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Abu Dhabi, UAEFriday 14 December 2018

India's Modi inaugurates controversial dam project

The Sardar Sarovar Dam in Gujarat is the second biggest in the world after the Grand Coulee Dam in the United States

Indian Prime Minister Narendra Modi visits the Sardar Sarovar Dam in Narmada in the state of Gujarat. AFP PHOTO/PIB
Indian Prime Minister Narendra Modi visits the Sardar Sarovar Dam in Narmada in the state of Gujarat. AFP PHOTO/PIB

Prime minister Narendra Modi inaugurated India's biggest dam on Sunday, ignoring warnings from environment groups that hundreds of thousands of people will lose their livelihoods.

The controversial Sardar Sarovar Dam on the Narmada river in the country's western state of Gujarat will provide power and water to three big states. Mr Modi dedicated it to the people of India.

The project has been beset by controversies since the laying of the foundation stone by prime minister Jawaharlal Nehru in 1961. The construction of the project began in 1987.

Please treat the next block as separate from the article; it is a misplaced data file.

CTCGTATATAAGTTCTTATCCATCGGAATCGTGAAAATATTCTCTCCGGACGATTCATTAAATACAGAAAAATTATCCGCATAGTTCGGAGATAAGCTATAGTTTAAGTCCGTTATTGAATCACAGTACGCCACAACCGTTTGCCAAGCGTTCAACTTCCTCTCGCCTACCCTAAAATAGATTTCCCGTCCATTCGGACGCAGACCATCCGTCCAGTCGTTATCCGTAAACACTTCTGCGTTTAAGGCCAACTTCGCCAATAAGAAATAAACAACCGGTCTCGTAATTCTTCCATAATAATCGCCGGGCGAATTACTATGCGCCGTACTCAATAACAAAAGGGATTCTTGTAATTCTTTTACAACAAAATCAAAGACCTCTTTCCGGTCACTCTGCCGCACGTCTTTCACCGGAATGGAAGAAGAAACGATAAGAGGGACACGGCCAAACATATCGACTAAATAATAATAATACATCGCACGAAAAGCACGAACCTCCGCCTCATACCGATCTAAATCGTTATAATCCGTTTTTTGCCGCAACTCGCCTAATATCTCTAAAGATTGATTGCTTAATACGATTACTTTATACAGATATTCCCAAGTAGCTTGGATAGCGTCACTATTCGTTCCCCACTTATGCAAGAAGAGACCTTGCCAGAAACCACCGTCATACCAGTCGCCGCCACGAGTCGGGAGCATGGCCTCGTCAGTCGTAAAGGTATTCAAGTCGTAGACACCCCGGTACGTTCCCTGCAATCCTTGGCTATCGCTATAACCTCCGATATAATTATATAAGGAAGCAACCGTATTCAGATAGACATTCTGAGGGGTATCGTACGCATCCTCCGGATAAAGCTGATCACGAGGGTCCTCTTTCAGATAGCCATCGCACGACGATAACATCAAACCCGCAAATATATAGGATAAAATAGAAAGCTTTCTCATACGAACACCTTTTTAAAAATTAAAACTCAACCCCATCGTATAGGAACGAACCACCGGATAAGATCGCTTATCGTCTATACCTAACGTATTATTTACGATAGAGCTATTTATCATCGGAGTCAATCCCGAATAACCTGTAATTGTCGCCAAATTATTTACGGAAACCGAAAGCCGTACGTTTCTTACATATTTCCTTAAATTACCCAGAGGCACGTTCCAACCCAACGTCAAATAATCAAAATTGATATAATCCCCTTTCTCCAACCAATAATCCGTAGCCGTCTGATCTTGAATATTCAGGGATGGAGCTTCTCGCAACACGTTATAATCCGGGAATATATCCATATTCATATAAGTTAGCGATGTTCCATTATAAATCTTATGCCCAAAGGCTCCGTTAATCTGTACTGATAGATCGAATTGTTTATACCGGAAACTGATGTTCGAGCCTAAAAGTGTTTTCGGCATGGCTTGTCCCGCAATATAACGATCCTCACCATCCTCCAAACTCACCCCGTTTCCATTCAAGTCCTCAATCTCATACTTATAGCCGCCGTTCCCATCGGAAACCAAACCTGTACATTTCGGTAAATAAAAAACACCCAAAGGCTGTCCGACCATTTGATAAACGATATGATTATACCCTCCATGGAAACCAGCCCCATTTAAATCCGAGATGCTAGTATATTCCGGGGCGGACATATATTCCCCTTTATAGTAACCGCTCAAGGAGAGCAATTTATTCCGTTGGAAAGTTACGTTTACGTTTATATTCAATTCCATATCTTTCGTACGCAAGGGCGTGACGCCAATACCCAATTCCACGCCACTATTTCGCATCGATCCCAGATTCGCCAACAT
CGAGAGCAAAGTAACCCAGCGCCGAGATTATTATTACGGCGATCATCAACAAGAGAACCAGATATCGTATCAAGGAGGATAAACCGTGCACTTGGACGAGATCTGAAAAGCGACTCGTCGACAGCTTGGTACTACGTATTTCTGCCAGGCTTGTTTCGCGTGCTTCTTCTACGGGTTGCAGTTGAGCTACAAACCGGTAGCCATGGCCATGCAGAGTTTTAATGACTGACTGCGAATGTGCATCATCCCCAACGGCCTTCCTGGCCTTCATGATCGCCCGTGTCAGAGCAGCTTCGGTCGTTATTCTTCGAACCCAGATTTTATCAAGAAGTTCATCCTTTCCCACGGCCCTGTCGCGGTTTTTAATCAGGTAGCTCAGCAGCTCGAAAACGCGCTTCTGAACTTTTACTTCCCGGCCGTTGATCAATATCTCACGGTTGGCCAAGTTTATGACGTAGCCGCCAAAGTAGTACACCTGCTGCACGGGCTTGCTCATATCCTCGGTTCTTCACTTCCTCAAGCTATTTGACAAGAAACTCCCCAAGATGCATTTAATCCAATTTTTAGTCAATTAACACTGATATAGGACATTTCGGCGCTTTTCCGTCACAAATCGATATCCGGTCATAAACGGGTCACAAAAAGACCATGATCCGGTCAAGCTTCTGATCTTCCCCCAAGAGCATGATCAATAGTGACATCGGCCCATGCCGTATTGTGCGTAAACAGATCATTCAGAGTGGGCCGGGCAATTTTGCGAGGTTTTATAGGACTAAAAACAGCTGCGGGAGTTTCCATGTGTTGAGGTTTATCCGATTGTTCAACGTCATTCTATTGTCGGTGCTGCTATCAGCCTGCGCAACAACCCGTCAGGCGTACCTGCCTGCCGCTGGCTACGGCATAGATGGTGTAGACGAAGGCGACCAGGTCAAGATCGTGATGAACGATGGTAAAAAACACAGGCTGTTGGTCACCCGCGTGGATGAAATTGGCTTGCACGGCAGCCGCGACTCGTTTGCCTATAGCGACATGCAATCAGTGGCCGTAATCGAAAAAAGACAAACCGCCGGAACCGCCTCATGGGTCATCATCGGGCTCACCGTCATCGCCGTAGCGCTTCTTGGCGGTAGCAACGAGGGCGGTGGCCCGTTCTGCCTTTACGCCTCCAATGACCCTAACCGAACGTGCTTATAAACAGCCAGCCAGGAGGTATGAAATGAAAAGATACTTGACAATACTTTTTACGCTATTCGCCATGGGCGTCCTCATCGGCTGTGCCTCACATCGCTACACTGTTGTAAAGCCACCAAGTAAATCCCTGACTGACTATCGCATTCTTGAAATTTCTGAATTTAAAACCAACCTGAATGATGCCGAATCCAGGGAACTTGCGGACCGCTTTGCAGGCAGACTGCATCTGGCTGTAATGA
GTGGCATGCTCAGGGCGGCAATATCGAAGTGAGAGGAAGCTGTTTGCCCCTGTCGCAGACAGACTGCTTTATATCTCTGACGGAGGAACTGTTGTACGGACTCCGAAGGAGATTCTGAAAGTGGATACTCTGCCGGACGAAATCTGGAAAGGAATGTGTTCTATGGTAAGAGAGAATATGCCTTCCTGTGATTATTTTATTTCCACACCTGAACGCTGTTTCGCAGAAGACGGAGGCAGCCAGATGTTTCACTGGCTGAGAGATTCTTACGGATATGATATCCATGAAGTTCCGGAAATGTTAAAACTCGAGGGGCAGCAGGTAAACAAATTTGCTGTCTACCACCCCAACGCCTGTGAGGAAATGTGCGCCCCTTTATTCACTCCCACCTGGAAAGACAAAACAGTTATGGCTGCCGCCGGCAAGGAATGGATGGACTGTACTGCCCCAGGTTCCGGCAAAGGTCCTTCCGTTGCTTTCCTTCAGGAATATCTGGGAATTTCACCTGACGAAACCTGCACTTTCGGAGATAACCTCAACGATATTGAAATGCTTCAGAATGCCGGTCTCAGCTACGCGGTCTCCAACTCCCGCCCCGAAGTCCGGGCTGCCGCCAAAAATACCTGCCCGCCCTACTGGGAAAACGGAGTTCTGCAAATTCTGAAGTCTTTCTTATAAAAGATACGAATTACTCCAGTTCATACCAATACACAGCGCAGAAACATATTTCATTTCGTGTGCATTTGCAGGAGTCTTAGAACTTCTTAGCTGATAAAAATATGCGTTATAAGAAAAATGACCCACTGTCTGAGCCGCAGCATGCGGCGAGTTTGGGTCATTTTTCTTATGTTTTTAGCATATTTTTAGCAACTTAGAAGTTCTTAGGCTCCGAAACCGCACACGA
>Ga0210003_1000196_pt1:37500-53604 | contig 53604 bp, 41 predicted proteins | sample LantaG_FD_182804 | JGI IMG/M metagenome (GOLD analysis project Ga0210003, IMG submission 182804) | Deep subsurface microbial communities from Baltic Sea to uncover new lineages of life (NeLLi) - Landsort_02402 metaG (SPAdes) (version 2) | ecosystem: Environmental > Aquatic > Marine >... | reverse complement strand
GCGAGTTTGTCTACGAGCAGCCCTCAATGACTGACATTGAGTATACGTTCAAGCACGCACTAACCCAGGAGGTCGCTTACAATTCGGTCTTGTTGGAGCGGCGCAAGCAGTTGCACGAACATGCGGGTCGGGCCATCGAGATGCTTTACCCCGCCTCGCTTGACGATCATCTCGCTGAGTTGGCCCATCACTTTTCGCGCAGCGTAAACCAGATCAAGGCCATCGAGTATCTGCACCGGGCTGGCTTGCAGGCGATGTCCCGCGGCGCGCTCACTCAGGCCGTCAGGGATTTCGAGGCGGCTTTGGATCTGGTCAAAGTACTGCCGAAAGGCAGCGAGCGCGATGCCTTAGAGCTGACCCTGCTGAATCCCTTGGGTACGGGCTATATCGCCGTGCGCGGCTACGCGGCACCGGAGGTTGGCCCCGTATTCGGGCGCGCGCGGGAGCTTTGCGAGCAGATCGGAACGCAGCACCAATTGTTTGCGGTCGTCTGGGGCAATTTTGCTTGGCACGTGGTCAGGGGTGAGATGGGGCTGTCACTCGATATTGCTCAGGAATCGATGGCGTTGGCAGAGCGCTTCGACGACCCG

The dam is the second biggest in the world after the Grand Coulee Dam in the United States.

Ahead of the inauguration Mr Modi tweeted, "This project will benefit lakhs (hundreds of thousands) of farmers and help fulfil people's aspirations".

The dam is expected to provide water to 9,000 villages and the power generated from the dam will be shared among three states — Madhya Pradesh, Maharashtra and Gujarat.

But the Narmada Bachao Andolan (NBA) activist group has been protesting against the project, raising several environmental concerns.

Construction on the dam was suspended in 1996 following a stay by the Supreme Court. The court allowed work to resume four years later, but with conditions.

NBA leader Medha Patkar and her supporters began on Saturday their protest against the inauguration of the dam and the opening of its gates which will raise the level of water and risk displacing several villages.

"Today is a very sad day for India, and for one of our biggest peoples' movements and struggle — the Narmada Bacchao Andolan," said Ravi Chellam, executive director at Greenpeace India.

"The Sardar Sarovar Project … signals ruin not development for tens of thousands of unsuspecting, hapless and poor farmers."